Traffic Accidents Are on the Rise in Sarasota County

Trusted Content

Legally reviewed by:

Erik Abrahamson, J.D. July 29, 2018
car accidents in sarasota

The good news is fatal traffic crashes are down in Sarasota County, Florida, compared to two and three years ago. The bad news is Sarasota car accidents in general are still on the rise.

The data

According to the Florida Department of Highway Safety and Motor Vehicles, Sarasota County’s fatal traffic crash numbers from 2014 forward are as follows:

  • 2014: 31 crashes with fatalities
  • 2015: 54 crashes with fatalities
  • 2016: 63 crashes with fatalities
  • 2017: 41 crashes with fatalities
  • 2018: 12 crashes with fatalities (as of May 3)

According to Florida’s Integrated Report Exchange System (FIRE), the year 2018 could continue this downward trend starting in 2016. Bicycle fatalities and pedestrian fatalities are also down, with bicycle fatalities showing the largest drop since 2014. There were four bicycle fatalities in 2014, yet only two in 2017 and one to date, this year.) 

The total number of crashes, however, is on the rise, and the number to date in 2018 shows no sign of reversing the trend:

  • 2014: 5,478 total crashes
  • 2015: 5,887 total crashes
  • 2016: 6,571 total crashes
  • 2017: 6,623 total crashes
  • 2018: 2,334 total crashes (to date
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Possible causes

Texting while driving

Texting while driving may account for these increases, at least in part. A recent article from the South Florida Sun Sentinel found that, while total traffic crashes increased 11 percent from 2013 to 2016, crashes from careless driving incidents increased by four times that rate:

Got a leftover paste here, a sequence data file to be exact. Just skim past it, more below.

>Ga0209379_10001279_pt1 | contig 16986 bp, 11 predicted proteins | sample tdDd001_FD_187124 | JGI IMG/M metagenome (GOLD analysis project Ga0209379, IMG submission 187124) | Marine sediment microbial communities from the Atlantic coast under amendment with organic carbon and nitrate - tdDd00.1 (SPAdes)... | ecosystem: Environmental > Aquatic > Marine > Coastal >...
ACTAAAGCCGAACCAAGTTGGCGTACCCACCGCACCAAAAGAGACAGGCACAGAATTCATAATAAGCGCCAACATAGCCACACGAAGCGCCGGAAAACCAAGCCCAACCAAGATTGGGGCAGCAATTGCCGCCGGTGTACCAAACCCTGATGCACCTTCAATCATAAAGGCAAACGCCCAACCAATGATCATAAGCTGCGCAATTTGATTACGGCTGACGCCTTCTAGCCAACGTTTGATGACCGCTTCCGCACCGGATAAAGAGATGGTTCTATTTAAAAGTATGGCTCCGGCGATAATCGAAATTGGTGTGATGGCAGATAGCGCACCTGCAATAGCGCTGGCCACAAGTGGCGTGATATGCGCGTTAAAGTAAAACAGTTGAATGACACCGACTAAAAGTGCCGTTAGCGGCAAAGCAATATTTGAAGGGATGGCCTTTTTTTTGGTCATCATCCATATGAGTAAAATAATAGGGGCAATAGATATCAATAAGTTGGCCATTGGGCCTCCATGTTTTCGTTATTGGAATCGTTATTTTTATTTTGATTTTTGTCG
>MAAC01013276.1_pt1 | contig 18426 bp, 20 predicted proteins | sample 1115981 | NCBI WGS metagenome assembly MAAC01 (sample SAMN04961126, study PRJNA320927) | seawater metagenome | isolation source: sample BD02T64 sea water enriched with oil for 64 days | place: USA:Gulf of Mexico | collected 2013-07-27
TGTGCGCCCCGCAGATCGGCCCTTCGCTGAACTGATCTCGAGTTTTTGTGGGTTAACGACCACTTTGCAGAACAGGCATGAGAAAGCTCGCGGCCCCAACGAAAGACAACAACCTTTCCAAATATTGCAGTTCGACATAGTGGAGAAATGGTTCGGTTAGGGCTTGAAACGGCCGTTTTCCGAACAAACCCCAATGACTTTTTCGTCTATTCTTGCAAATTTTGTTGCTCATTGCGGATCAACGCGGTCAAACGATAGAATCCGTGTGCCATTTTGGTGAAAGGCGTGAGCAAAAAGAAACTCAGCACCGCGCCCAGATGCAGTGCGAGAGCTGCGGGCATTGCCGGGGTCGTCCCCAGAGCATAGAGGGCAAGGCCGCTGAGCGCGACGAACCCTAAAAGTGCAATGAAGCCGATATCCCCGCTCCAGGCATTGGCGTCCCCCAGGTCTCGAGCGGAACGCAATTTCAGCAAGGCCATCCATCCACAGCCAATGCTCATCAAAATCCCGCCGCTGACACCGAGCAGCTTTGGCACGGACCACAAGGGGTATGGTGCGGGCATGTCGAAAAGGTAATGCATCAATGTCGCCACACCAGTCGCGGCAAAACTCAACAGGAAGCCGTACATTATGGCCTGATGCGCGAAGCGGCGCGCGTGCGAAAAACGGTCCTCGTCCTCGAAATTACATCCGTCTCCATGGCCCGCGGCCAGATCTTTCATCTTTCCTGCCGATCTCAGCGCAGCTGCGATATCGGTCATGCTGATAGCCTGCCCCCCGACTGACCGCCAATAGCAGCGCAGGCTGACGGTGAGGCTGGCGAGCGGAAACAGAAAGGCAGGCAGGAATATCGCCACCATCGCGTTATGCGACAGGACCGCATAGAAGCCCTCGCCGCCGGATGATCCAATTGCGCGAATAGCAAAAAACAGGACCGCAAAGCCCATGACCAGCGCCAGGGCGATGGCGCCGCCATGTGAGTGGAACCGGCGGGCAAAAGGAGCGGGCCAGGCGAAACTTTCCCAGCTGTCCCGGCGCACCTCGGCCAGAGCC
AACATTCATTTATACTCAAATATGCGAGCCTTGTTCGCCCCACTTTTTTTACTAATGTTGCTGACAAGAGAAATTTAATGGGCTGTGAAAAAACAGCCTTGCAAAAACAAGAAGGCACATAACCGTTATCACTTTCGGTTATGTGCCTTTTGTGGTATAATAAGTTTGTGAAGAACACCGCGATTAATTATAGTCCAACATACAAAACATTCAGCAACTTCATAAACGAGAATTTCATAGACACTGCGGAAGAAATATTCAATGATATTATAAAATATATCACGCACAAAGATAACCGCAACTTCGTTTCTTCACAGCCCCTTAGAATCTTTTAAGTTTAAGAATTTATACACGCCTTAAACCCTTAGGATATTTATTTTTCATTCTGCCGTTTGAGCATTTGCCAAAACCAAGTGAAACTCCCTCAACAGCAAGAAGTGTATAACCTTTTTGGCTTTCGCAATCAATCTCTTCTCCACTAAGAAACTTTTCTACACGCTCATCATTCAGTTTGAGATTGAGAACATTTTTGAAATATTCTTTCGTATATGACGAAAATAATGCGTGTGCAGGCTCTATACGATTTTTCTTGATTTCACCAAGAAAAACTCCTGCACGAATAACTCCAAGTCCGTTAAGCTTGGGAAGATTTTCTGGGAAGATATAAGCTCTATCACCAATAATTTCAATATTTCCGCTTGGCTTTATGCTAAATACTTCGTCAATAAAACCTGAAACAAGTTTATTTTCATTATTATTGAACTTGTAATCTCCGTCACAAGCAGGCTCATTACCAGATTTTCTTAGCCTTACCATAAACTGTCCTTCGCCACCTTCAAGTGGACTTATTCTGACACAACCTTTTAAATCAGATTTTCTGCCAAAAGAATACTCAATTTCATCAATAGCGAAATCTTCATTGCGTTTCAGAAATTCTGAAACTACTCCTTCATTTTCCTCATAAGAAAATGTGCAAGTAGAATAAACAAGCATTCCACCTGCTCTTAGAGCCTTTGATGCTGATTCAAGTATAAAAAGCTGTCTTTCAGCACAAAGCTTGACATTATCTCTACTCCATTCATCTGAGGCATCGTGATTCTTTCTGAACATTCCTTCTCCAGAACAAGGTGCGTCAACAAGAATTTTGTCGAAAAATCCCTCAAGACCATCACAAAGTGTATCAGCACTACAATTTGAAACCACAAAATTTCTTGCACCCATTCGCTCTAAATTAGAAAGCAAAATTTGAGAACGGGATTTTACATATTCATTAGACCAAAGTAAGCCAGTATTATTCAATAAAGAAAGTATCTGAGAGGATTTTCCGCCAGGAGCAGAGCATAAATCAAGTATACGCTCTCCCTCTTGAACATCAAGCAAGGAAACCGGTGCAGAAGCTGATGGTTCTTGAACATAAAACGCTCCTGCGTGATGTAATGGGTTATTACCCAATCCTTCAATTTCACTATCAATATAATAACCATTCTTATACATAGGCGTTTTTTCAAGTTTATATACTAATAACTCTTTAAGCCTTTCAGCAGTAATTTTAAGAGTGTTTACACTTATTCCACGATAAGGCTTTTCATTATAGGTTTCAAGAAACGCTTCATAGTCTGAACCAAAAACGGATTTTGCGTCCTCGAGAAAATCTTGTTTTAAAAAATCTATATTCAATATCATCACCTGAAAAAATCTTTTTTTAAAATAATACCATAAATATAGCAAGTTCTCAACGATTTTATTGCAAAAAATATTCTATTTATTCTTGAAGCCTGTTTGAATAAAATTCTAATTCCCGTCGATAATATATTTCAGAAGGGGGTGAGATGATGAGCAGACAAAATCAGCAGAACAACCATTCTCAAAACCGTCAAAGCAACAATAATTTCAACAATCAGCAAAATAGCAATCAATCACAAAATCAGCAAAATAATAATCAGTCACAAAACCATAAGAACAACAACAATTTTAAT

• Failing to maintain one’s lane, up 50 percent
  • Failure to stop at stop sign, up 48 percent
  • Sideswiping vehicle, same direction of travel, up 40 percent
  • Improper passing, up 47 percent
  • Ignoring road signs or markings, up 34 percent

Smart phone use may be under reported in such incidents. Police typically do not note it in reports unless someone dies in the crash. In addition, drivers rarely confess texting while driving to police officers. Law enforcement officers anecdotally reported seeing more people using smart phones while driving.

Florida law regarding texting while driving is among the most lenient in the nation. Texting while driving in Florida is a secondary offense: an officer cannot stop a motorist for texting; he or she must see some other primary offense first to make the stop. While the Florida Legislature is considering a bill to make texting while driving a primary offense, critics say it does not do enough.

First offenses will still be non-moving violations garnering only a $30.00 fine, and police will still need to obtain a search warrant to search the phone for evidence of texting while driving. The new law’s penalties will remain light when compared to a state such as Oregon, which recently increased its first-time penalties to $1,000 if no crash occurred and $2,500 if a crash occurred. Id. 

More drivers

An older article from the Palm Beach Post suggests that more drivers on the road may be the cause. The increase in drivers is linked to economic recovery from the “Great Recession.”  The article also links the increase in crashes to the drop in gasoline prices in recent years. Citing statistics from the National Safety Council, the article notes that, as of the third quarter 2016, Florida was hit hardest with traffic fatalities, with “an estimated 43 percent increase in fatalities since the first half of 2014. Comparing FIRE’s “Total Traffic Fatalities” for Sarasota County from 2014 and 2016 (31 and 68, respectively) the percentage increase is 119 percent.

Other possible causes

Another recent article noted as other possible causes is the increase in drivers, poor weather conditions, driving while distracted, and Florida’s high concentration of drivers over the age of 65, remarking that “the number of drivers over 65 in car accidents was almost double that of drivers between the ages of 15-19.”

An independent review of the Florida Department of Highway Safety and Motor Vehicles’ 2016 Annual Report suggests that conclusion may be skewed by the fact that “the amount of drivers over 65” covers a much larger age range than “ages . . . 15-19”. It is worth noting however that, for the year 2016, and comparing the 65-69 age bracket to the 15-17 bracket, one notes a 48 percent increase in non-injury accidents and a 180 percent increase in accidents resulting in an incapacitating injury. 

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